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Nestor Makhno I

Updated on July 29, 2017

The Ukrainian Revolution occurred at a similar time, almost concurrently, as the Russian Revolution (1917 – 1921) and was in fact a revolution within a revolution. The Bolsheviks revolted to free Russia from czarist rule and their motives or intentions at time was to free the masses from the clutches of the decadence they were trapped in.

“Freeing the people from the clutches of decadence” however came at a huge cost and even as I write this I can’t help but wonder if revolutions are indeed what they are made out to be and if it isn’t easier to just work with the system to try and achieve a specific result or an objective.

Lenin was once quoted as saying “I don’t care if we exterminate 90% of the population, as long as the remaining 10% are communists”. The price as far as I am concerned was just too high. The success of the Russian Revolution came at a cost of 20 million lives.

At the start I was under the impression that Ukraine was a nation striving to achieve its own identity but having spoken to people who have been to Ukraine since then, I am convinced that there are two sides to the coin and that there is a segment of the population that firmly belief that Ukraine’s history should be read in light of Russia’s and at times it is not possible to distinguish or differentiate between the both.

I am not motivated by the current conflict in Ukraine and it matters not who is right and who is wrong. What matters is the long term prosperity of the Ukrainian people regardless of ideology, religion or ethnicity.

The success of the Russian Revolution sent shockwaves throughout Europe. In Poland First Marshall Jozef Pilsudski launched a preemptive strike into Ukraine in an attempt to prevent the inevitable with the proposition of setting up a new federation comprising of the Baltic States (Lithuania, Latvia, and Estonia), Finland, Belarus, Ukraine, Hungary, Yugoslavia and Czechoslovakia.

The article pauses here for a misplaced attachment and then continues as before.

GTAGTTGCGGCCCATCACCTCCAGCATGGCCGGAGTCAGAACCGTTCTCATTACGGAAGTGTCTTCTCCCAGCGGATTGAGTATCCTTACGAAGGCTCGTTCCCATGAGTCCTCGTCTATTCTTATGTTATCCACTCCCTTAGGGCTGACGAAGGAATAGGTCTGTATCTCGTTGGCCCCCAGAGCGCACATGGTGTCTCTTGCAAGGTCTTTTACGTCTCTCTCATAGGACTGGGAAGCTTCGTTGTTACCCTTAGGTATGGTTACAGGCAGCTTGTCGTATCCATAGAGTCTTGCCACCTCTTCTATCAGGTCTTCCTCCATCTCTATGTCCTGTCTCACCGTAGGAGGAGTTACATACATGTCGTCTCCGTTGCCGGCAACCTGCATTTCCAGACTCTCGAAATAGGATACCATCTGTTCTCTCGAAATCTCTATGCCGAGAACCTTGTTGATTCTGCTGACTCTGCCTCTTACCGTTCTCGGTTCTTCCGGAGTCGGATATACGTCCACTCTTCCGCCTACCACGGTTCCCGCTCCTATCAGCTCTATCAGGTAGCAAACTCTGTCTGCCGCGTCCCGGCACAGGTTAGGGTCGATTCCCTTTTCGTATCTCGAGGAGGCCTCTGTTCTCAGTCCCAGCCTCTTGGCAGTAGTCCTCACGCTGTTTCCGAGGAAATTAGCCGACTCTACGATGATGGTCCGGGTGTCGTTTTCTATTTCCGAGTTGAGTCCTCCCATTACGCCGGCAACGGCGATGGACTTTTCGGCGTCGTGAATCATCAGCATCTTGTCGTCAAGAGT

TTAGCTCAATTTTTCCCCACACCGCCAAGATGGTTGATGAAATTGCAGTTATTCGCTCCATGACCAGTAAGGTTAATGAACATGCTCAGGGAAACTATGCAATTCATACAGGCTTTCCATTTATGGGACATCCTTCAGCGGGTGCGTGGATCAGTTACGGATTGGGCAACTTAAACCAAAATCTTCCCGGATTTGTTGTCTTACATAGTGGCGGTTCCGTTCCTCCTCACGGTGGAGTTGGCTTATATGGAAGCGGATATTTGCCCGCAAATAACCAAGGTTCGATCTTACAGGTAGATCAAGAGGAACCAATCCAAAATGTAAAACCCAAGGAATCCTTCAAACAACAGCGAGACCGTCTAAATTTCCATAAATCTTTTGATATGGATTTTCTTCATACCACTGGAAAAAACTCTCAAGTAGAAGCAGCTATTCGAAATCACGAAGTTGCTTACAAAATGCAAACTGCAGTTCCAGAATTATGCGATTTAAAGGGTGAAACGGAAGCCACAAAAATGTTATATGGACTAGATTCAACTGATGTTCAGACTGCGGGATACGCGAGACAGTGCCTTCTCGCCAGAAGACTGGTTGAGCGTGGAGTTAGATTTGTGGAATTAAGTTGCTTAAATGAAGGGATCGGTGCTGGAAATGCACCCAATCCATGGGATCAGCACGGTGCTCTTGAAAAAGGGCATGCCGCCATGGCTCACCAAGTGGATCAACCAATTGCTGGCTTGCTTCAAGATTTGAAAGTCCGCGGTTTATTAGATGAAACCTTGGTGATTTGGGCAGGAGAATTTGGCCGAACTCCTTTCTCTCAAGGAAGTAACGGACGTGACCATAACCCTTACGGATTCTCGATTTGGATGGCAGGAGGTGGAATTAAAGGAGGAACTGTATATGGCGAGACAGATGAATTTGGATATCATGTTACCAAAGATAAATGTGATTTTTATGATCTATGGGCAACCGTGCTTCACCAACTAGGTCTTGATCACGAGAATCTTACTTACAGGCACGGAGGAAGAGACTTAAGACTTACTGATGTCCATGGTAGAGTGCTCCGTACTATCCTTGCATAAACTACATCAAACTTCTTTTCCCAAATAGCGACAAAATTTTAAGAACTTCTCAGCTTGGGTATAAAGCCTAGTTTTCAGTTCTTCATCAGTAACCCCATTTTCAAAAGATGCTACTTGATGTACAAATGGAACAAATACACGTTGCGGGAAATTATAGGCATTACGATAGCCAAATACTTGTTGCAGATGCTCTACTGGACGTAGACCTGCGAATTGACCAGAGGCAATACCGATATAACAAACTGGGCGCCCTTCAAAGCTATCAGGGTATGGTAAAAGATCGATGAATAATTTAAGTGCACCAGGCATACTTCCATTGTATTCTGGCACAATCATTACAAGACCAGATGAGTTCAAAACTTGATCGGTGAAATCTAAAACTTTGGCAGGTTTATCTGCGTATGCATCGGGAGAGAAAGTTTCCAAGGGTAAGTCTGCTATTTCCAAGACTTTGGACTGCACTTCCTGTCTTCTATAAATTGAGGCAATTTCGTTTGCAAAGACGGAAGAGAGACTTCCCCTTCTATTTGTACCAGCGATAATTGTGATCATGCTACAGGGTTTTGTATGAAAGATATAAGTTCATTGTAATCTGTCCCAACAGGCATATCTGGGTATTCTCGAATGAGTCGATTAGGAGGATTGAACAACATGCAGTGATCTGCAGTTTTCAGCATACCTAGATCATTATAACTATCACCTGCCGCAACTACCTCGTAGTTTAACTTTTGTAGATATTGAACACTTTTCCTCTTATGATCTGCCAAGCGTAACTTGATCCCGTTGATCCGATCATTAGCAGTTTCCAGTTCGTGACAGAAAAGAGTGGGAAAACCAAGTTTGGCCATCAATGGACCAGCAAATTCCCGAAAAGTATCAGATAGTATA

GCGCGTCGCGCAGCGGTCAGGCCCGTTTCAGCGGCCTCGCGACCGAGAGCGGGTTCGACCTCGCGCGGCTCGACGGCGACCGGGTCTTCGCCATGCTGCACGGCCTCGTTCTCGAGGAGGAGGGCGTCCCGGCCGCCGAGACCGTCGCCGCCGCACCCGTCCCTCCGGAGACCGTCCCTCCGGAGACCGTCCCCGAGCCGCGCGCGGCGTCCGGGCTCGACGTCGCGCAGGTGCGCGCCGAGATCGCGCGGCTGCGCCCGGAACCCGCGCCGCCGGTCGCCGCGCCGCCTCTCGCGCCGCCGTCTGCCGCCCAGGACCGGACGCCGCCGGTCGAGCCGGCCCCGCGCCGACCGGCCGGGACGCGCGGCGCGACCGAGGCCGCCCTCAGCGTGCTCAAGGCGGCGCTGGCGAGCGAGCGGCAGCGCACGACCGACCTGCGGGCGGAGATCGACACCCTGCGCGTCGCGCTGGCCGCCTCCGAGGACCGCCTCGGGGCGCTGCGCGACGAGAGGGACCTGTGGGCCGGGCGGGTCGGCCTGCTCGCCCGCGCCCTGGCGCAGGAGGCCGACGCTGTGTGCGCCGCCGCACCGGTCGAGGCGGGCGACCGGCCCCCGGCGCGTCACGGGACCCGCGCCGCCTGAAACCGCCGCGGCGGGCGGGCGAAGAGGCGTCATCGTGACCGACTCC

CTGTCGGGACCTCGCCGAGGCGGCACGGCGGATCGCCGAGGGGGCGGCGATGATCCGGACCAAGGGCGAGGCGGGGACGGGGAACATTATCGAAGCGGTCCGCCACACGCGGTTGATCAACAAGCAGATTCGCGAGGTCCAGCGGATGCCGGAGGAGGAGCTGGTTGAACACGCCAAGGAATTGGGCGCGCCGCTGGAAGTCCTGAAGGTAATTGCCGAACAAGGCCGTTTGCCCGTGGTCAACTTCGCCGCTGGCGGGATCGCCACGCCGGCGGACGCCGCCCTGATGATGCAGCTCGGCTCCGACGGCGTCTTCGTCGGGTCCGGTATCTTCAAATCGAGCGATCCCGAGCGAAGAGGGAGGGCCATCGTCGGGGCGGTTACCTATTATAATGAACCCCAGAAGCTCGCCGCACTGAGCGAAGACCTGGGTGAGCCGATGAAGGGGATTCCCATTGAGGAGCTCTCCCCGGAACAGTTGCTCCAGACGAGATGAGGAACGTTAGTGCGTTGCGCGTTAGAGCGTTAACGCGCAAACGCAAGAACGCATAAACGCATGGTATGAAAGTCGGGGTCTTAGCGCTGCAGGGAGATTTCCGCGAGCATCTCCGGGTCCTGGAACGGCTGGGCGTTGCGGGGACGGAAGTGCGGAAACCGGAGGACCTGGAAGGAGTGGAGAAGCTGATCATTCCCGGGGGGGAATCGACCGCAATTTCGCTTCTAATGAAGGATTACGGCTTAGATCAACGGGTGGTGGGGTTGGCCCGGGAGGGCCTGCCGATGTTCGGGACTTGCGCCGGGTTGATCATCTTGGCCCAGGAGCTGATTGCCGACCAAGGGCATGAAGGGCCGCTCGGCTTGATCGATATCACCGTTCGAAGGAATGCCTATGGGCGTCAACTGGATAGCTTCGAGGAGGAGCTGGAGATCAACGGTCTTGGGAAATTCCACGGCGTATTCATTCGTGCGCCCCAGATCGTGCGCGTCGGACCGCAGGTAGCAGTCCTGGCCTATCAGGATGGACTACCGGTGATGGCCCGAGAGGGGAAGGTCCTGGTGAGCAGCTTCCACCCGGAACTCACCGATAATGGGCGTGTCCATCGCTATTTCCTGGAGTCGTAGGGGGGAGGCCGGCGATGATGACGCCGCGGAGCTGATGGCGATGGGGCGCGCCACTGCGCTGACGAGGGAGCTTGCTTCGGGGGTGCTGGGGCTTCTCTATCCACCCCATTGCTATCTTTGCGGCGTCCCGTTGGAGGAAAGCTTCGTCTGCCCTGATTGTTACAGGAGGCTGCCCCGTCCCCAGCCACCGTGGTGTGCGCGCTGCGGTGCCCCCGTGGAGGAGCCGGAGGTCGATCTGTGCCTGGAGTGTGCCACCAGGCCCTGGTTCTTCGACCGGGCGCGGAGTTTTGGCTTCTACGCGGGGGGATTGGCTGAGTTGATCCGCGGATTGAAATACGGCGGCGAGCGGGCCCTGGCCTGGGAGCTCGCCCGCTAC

Aligned with him were the citizens of Western Ukraine who rallied under the umbrella of the Western Ukrainian People’s Republic comprising mainly of people of Polish origin. The Russian Ukrainians who lived in Eastern Ukraine assembled under the banner of Symon Petliura’s Ukrainian People’s Republic. The coalition fired the first salvo and the rebellion, to break away from Bolshevik rule, lasted until October 1920.

The conditions prior to the revolution were deplorable. Capitalism did not develop organically in Ukraine and the wealth of the nation was divided among the ruling elite. Ethnic Ukrainians were confined to the realms of the proletariat

From the perspective of pro-Ukrainian writers, the revolution in Ukraine that ran concurrently with the Russian Revolution was not only an uprising against Imperial Russia but also an uprising aimed at ending Bolshevik rule in Ukraine. I tend to agree.

In the aftermath of the October Revolution of 1917, anarchism was the order of the day. The czarist rulers of Russia, in an attempt to re-install democracy, freed thousands of political prisoners and dissidents, in an effort to win popular support.

Lenin was quick to seize the opportunity and many of the disillusioned political prisoners were persuaded to embrace the politics of the Bolsheviks. Shift and change was in the air and it’s difficult to determine if the bulk of the masses were in favor of Lenin’s ideological reforms or if they merely wanted change. Whatever the reasons, the Bolsheviks swept to power.

Post their victory, the lush and fertile fields of Ukraine were trampled on by the boots of militants. The tide of battle flowed back and forth with a bulk of the proletariat, who comprised of farmers and poor peasants paying the price. The Bolsheviks would be quick to state that freedom came at a cost but they had no measure of the price that was to be extracted or extorted.

Featuring prominently on the Ukrainian side of things was someone who can aptly be described as a modern day Robin Hood, Nestor Ivanovych Makhno, the commander of an independent anarchist army.

Makno was born in Huliaipole. An Ukrainian from peasant stock, he spent many years as a political prisoner for his guerilla style strikes against those aligned with the czar. Released as part of social reforms and in an attempt to strike a balance between the ruling class and the proletariat, Makno and hundreds of his comrades would go on to structure and engineer another minor revolution.


© 2017 Kathiresan Ramachanderam and Dyarne Jessica Ward

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